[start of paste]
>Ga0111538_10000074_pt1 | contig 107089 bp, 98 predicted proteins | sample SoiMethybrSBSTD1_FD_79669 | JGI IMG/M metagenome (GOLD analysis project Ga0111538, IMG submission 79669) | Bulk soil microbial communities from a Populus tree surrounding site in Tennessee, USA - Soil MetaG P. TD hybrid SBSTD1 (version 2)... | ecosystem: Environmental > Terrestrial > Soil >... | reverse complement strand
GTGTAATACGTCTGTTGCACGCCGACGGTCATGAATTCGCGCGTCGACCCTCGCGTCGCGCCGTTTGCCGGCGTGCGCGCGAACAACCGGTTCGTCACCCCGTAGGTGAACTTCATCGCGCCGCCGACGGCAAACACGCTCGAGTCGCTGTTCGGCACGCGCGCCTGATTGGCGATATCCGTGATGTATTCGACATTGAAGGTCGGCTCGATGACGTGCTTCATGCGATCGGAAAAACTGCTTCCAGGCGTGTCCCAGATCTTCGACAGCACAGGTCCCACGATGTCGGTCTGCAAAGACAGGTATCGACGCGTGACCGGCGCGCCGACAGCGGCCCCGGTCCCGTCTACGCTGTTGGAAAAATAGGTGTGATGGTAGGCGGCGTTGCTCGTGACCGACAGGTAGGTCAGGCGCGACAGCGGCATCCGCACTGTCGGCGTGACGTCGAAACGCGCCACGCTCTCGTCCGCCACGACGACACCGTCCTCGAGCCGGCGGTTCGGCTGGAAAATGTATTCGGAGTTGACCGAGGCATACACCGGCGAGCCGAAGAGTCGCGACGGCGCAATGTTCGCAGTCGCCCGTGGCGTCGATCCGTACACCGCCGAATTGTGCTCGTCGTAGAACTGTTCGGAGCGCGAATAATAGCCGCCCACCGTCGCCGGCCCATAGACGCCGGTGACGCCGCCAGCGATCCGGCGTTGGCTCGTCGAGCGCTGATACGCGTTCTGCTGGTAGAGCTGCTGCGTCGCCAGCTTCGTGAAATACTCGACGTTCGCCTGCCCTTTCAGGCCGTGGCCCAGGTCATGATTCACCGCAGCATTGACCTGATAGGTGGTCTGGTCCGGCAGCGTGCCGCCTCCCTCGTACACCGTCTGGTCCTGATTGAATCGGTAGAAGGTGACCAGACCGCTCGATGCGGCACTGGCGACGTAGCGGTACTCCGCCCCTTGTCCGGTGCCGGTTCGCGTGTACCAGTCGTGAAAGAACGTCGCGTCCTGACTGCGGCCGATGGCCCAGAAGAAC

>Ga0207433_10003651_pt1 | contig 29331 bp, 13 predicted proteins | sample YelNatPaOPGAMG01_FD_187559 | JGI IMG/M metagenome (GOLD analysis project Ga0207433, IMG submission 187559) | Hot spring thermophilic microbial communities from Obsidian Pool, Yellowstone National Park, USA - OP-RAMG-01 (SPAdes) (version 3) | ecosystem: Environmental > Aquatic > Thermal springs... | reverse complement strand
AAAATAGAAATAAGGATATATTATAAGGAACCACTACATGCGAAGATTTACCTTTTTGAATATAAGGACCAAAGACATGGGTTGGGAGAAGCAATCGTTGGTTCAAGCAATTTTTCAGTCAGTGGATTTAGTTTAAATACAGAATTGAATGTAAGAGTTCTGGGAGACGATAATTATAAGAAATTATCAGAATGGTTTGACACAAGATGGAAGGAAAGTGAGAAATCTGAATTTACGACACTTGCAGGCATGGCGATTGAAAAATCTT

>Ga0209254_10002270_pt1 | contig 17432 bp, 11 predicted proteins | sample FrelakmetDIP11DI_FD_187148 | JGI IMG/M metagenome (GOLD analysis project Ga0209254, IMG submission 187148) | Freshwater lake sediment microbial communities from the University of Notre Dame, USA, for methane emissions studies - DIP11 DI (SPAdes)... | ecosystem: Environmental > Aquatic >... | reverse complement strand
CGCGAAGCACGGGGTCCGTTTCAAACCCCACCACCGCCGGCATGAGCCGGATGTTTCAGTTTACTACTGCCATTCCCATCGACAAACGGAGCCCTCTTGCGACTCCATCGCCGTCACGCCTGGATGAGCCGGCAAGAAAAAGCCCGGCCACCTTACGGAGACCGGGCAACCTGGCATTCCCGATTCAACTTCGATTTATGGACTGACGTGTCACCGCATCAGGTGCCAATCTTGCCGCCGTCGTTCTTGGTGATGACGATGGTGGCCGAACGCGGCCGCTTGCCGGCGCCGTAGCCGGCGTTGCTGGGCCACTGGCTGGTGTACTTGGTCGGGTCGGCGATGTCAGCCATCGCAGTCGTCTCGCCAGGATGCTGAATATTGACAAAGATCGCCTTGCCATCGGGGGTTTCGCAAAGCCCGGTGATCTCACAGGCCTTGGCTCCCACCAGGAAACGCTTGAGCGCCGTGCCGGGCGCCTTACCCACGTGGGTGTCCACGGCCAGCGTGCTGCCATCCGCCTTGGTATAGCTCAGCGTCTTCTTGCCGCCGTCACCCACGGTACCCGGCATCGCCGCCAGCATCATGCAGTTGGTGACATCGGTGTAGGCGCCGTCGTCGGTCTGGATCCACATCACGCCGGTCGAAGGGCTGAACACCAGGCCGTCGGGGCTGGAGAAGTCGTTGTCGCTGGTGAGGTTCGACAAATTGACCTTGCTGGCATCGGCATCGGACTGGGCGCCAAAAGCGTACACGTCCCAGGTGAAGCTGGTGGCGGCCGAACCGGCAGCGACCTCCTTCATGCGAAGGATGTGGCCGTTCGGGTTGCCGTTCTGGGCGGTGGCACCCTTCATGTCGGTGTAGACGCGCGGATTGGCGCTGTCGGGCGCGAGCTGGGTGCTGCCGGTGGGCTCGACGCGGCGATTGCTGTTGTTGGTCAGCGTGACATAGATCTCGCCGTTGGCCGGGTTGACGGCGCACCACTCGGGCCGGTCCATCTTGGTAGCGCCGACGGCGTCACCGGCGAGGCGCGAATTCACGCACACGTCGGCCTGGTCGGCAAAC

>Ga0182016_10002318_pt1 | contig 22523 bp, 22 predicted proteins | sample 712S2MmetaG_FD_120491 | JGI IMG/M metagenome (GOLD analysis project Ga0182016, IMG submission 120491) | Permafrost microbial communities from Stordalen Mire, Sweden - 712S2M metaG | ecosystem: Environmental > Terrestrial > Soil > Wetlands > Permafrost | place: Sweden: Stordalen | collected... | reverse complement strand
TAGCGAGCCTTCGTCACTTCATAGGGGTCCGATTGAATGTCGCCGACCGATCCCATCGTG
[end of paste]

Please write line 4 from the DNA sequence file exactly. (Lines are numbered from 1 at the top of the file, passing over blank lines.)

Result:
AAAATAGAAATAAGGATATATTATAAGGAACCACTACATGCGAAGATTTACCTTTTTGAATATAAGGACCAAAGACATGGGTTGGGAGAAGCAATCGTTGGTTCAAGCAATTTTTCAGTCAGTGGATTTAGTTTAAATACAGAATTGAATGTAAGAGTTCTGGGAGACGATAATTATAAGAAATTATCAGAATGGTTTGACACAAGATGGAAGGAAAGTGAGAAATCTGAATTTACGACACTTGCAGGCATGGCGATTGAAAAATCTT